Don appropriate personal protective equipment (PPE) based on the patient’s signs and symptoms and indications for isolation precautions.
Place patients who require airborne isolation in a negative-pressure airborne infection isolation room (AIIR).undefined#ref3">3
Perform hand hygiene with soap and water or use an alcohol-based hand rub (ABHR) immediately after removing all PPE.3
When a patient has a known or suspected source of colonization or infection, health care team members must follow specific infection prevention and control practices to reduce the risk of cross-contamination to other patients and health care team members. Body substances (e.g., feces, urine, mucus, wound drainage) contain potentially infectious organisms. Isolation or barrier precautions include the appropriate use of PPE, such as a gown, mask, eye protection, and gloves. Health care team members should evaluate the need for barrier precautions for each planned task and for each patient, regardless of the patient’s diagnosis. Increased attention to the prevention of blood-borne pathogens and airborne pathogens, such as tuberculosis (TB), has led to the stressed importance of barrier protection by the Centers for Disease Control and Prevention (CDC) and Occupational Safety and Health Administration (OSHA).3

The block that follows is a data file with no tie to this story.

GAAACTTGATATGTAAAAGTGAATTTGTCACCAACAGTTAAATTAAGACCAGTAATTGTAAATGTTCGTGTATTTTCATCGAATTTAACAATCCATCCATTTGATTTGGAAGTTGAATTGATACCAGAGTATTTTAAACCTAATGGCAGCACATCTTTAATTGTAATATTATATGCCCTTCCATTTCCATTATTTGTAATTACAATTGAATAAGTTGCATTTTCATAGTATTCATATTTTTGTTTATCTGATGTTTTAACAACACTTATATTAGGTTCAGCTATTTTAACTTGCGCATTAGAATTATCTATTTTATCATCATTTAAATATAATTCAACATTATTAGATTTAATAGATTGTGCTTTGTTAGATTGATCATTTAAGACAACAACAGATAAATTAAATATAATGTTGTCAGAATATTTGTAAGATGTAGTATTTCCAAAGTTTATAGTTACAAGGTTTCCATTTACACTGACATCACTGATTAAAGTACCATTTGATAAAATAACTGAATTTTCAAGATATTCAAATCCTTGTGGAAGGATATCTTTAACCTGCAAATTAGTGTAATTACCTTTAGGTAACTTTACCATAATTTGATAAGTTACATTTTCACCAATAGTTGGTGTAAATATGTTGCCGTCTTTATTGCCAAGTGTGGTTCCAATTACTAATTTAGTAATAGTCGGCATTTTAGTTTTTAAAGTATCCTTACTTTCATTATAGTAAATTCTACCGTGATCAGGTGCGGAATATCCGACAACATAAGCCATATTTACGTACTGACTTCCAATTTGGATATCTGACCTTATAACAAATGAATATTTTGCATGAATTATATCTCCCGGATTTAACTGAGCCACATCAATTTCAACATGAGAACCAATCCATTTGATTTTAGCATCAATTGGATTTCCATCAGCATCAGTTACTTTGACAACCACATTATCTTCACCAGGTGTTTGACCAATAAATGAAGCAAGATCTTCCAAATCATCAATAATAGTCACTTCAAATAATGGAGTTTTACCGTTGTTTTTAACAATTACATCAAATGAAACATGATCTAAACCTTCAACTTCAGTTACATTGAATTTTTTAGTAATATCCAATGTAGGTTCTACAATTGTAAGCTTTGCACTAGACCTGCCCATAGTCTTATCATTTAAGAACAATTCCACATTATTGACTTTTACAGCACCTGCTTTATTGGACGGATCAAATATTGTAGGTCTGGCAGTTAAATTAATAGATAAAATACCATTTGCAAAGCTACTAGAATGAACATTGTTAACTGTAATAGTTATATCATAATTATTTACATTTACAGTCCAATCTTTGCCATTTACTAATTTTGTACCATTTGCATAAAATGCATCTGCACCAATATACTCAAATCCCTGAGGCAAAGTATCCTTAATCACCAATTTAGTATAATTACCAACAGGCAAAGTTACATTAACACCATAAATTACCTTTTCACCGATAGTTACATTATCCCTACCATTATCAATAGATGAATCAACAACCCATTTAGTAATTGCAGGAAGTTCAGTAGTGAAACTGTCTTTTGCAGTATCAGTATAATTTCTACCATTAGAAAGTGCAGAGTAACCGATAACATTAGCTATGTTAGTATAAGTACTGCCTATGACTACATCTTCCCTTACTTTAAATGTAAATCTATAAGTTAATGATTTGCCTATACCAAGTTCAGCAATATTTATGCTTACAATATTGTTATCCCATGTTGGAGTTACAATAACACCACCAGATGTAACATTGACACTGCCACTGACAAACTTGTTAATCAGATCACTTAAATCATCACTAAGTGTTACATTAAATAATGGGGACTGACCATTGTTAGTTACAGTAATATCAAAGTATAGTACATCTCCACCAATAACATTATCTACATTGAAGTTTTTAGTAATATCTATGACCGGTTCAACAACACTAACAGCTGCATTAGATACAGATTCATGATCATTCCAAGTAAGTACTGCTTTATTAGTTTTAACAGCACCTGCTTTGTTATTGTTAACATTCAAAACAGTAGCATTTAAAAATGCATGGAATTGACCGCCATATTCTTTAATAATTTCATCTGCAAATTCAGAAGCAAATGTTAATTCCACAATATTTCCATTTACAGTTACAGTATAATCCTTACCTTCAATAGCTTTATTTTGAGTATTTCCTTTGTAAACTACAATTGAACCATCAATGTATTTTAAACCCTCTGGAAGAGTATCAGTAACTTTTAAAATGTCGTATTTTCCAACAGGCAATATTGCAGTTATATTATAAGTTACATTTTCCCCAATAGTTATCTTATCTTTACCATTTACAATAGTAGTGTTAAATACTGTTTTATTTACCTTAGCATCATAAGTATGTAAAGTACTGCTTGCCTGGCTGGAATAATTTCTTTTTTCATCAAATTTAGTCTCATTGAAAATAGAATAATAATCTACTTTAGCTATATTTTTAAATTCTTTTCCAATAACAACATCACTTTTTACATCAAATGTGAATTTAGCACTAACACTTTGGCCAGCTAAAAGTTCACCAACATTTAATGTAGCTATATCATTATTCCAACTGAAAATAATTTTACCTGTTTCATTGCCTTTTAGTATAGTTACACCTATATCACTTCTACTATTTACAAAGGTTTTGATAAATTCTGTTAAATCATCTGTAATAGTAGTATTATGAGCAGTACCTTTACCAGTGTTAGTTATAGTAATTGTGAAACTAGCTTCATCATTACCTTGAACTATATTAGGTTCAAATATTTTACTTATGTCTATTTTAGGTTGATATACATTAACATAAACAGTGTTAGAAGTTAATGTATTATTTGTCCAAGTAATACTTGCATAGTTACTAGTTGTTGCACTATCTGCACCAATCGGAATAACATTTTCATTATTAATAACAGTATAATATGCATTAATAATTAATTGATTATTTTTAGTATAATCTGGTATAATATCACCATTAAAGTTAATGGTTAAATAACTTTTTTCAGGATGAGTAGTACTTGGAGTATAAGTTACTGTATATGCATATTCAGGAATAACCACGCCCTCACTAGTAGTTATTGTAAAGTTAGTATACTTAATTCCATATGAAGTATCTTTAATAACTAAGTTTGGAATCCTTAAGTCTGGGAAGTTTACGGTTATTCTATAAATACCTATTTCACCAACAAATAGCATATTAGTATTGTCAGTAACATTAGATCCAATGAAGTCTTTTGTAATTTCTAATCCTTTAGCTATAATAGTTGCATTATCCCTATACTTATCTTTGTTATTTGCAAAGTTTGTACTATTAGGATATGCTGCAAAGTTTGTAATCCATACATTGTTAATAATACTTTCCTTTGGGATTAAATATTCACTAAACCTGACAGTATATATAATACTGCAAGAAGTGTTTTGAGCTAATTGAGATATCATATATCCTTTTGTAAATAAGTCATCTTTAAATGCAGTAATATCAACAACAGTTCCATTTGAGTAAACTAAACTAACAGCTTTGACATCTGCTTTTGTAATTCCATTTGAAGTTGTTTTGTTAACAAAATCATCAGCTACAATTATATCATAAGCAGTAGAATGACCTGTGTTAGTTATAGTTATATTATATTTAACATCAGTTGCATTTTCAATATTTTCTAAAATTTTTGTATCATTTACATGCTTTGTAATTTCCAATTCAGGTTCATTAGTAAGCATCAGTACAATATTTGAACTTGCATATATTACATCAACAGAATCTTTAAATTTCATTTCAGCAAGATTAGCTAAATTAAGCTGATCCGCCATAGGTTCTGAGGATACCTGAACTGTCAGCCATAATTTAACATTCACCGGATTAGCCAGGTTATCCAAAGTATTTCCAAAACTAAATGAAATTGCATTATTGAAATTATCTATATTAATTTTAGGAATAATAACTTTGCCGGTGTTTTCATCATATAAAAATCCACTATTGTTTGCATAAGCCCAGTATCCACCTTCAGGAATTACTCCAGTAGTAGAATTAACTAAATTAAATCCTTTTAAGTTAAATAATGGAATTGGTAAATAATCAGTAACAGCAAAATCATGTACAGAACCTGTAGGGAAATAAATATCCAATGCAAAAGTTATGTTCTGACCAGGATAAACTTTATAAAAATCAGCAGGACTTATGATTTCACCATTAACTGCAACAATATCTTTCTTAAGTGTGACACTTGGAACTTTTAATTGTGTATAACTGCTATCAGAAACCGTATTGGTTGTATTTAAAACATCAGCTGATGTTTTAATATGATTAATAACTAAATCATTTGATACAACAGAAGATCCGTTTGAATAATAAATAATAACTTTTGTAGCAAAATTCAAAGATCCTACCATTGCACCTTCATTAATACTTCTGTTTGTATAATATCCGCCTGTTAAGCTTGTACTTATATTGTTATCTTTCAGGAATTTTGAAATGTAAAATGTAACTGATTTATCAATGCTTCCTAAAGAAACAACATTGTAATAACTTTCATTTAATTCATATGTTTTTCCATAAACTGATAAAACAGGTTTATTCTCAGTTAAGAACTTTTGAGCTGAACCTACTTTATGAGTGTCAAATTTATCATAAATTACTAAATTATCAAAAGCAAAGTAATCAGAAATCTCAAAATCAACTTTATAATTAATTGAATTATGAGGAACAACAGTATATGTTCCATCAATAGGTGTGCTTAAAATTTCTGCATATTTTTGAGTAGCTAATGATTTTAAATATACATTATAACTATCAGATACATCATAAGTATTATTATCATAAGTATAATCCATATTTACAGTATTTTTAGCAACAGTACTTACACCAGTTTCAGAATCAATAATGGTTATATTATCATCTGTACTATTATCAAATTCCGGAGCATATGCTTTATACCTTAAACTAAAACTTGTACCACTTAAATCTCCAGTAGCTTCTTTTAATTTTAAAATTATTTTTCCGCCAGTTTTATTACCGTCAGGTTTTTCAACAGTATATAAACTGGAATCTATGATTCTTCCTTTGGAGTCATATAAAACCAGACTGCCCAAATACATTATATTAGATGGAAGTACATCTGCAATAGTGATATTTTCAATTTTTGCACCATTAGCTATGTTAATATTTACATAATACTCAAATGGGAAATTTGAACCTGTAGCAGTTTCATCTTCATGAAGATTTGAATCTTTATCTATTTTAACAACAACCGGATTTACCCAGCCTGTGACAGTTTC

Published guidelines for isolation precautions contain recommendations based on current epidemiologic information regarding disease transmission in health care settings. Organizations should modify the recommendations based on their specific needs and as dictated by federal, state, or local regulations.3
Standard precautions, or tier one precautions, assume that every patient is potentially infected or colonized with an organism that could be transmitted in the health care setting. The health care team member should apply standard precautions when caring for all patients regardless of risk or presumed infection status (Box 1).3 Standard precautions are the primary strategies for preventing infection transmission and apply to contact with blood, bodily fluids, nonintact skin, and mucous membranes, as well as contact with equipment or surfaces contaminated with potentially infectious materials. The strategy for respiratory hygiene and cough etiquette applies to any person with signs of respiratory infection (e.g., cough, congestion, rhinorrhea, increased production of respiratory secretions) when entering a health care facility. Key elements of respiratory hygiene education for health care team members, patients, and visitors include covering the mouth and nose with a tissue when coughing and properly discarding used tissues.
Tier two precautions include transmission-based measures designed for the care of a patient who is known to be or suspected to be infected, or is colonized with highly transmissible or epidemiologically important pathogens for which additional precautions are needed to prevent transmission (Table 1).3 Organisms may be transmitted by one of three routes: contact (including contact with contaminated surfaces), droplet, or airborne. The transmission-based precautions—airborne, droplet, and contact—may be used alone or in combination for diseases that have multiple routes of transmission (e.g., chickenpox) (Table 1).3 Whether used alone or in combination, these isolation precautions should be employed in conjunction with standard precautions.